Chargers call on Towson's Vinson in 5th round

April 26, 1994|By Gary Lambrecht | Gary Lambrecht,Sun Staff Writer

At 2:30 yesterday afternoon, Tony Vinson's life took an exhilarating turn.

The phone rang. The voice on the other end belonged to San Diego Chargers general manager Bobby Beathard. And before Beathard could deliver the news -- that Vinson had been selected by the Chargers in the fifth round of the NFL draft -- Vinson knew that weeks of nervous anticipation had been erased in an instant.

"An overwhelming feeling of relief came over me," Vinson said. "It's been a long road to get here. I've been through a lot of good times and bad times to get to this point. To finally reach this point, I'm ecstatic about it. Right now, I don't know what to do with myself."

Vinson became the first Towson State player to be drafted since David Meggett went to the New York Giants, also in the fifth round, in 1989. Vinson was the next-to-last player chosen in the fifth round, the 160th player taken overall. And he was the only running back chosen by the Chargers, who took nine players during the two-day draft.

Vinson and Max Lane, an offensive lineman from Navy selected bythe New England Patriots in the sixth round, were the only players drafted from Maryland schools.

Vinson wound up with San Diego after the Chargers traded fullback Marion Butts to the Patriots for third- and fifth-round draft picks early yesterday. He will fly to San Diego today to meet the Chargers coaches and begin preparing for the team's mini-camp. Vinson will join a team that has only two other running backs -- veteran Ronnie Harmon and Natrone Means, a second-year player.

"The opportunity is wide open for Tony," Beathard said. "After the trade, we felt we'd like to get a big guy like Tony. He's a much different back than Butts. Tony has a better chance of breaking the long one.

"The thing that jumps out about Tony is the speed he has for a big man and the consistency with which he's played. He's very good at 'picking,' coming to the line and finding the holes. He has been a dominant player at his level. Everybody that played Towson State had to stop Tony, and in most cases, they couldn't."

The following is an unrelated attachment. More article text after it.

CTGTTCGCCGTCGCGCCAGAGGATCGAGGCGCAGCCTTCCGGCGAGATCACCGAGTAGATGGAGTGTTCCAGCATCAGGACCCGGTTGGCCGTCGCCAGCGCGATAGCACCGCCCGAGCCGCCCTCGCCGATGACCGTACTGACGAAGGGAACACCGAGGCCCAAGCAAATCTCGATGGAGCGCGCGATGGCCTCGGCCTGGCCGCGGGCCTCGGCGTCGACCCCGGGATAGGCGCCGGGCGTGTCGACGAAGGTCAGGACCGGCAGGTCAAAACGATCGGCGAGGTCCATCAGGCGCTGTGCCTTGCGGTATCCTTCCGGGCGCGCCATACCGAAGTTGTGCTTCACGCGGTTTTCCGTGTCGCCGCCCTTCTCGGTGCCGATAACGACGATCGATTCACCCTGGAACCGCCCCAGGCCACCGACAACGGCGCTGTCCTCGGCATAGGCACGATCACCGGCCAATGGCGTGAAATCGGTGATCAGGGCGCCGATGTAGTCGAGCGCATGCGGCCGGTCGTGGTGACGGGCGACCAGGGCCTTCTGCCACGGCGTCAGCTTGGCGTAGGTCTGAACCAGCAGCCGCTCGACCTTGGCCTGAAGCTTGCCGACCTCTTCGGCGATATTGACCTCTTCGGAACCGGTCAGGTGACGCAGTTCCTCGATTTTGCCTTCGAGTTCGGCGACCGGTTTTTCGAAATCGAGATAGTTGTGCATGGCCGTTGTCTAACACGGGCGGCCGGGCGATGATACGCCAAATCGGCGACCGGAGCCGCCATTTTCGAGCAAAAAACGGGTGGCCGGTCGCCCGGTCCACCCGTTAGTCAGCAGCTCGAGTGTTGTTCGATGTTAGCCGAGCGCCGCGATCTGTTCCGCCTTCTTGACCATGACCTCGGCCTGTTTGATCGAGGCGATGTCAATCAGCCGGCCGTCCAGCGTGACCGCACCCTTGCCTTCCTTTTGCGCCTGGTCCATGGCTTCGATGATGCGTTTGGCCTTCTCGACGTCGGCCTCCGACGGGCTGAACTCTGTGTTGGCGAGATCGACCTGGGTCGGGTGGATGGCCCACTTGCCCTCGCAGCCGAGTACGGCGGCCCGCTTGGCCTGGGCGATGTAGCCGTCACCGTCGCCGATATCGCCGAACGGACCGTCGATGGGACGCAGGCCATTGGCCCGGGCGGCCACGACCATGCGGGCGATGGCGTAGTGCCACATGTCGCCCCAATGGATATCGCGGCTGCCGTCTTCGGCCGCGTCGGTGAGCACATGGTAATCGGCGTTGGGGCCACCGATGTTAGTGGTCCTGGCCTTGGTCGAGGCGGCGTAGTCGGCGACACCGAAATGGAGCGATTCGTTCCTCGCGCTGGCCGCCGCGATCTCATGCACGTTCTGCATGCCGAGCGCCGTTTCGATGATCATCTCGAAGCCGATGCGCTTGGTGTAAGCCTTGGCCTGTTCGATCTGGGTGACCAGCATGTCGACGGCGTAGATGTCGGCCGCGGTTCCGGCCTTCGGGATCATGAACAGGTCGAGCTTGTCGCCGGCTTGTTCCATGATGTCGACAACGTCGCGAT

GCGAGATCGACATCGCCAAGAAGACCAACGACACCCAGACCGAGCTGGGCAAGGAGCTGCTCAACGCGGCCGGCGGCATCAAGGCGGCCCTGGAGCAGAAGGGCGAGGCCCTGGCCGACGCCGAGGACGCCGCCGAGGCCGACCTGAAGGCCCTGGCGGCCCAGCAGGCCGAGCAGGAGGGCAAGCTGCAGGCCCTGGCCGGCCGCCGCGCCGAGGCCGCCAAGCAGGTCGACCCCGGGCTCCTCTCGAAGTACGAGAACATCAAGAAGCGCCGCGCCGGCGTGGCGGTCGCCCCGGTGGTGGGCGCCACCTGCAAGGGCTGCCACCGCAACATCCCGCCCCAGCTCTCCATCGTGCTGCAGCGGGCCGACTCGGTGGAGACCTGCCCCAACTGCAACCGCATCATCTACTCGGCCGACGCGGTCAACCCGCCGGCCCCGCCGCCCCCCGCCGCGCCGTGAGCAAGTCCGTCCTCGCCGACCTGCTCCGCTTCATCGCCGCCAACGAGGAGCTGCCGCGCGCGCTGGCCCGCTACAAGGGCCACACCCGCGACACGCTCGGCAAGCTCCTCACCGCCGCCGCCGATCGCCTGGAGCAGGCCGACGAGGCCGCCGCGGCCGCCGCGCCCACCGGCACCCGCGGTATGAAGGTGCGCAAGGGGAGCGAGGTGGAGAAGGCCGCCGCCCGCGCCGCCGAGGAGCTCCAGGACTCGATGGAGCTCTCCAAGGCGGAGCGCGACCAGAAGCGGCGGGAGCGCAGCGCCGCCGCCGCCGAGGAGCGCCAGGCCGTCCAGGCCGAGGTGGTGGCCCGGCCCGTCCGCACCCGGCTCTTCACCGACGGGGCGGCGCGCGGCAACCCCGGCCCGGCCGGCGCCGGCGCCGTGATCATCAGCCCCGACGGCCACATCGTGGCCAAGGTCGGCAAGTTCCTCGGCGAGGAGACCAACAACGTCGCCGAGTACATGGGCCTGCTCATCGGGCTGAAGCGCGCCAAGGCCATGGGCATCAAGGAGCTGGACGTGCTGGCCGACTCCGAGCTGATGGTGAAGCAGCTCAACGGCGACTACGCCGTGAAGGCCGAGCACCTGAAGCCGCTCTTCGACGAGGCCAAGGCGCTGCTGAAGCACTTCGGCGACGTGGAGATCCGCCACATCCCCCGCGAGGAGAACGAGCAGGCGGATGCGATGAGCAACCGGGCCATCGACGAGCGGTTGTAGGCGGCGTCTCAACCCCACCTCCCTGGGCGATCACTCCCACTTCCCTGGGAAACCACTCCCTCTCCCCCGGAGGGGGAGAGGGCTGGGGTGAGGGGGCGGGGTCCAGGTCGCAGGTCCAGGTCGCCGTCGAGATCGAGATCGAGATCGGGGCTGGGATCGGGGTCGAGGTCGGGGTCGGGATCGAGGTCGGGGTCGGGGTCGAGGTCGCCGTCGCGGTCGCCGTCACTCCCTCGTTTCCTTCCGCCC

Vinson, 6 feet 2, 230 pounds, started his college career at Purdue, from where he transferred to Towson State after two seasons, dissatisfied with his role in the Boilermakers offense.

After sitting out a year, Vinson quickly became the focal point of the Tigers offense. In seven games as a junior, he rushed for 1,029 yards, but he injured his knee in the eighth game, causing him to miss the rest of the season.

Last fall, Vinson left an indelible mark on Towson State and Division I-AA. In 10 games, he rushed for a national-record 2,016 yards.

His season included five games of at least 200 yards, and he rushed for more than 300 in his final two games, leading Towson to an 8-2 record. Vinson set 15 school records, 11 Division I-AA records, and was named to the Associated Press Division I-AA All-America team.

"I was getting a little worried as the fifth round was winding down. I wasn't sure what was going to hap

pen," said Vinson. "Like Tony [Agnone, his agent] told me, it's usually the teams that don't seem interested who come after you."

The Chargers never scheduled a workout with Vinson, but Beathard watched him on tape last fall and saw him at the Senior Bowl in January and at the NFL scouting combines in February. He also kept tabs on Vinson's other workouts through Kurt Beathard, his son, who is an assistant coach at Towson State.

Soon after Vinson received his phone call, Lane learned he had been drafted by New England. Lane, a 6-6, 300-pound tackle, resigned from the academy two months ago after being implicated in the 1992 cheating scandal and learning he would be recommended for expulsion this spring.

"I remember in February thinking that the draft is in April, and I'd better make a move if I want to play. I think I made a smart one," Lane said. "New England has been interested all along. They worked me out on the [April] 18th, and the offensive line coach was pleased with me. Two years ago, I never would have thought about the NFL."

Morgan State defensive lineman Matt Steeple, who hoped to be drafted yesterday, was not selected. Steeple was talking with several teams last night, and said he expected to be invited to an NFL camp as a free agent.

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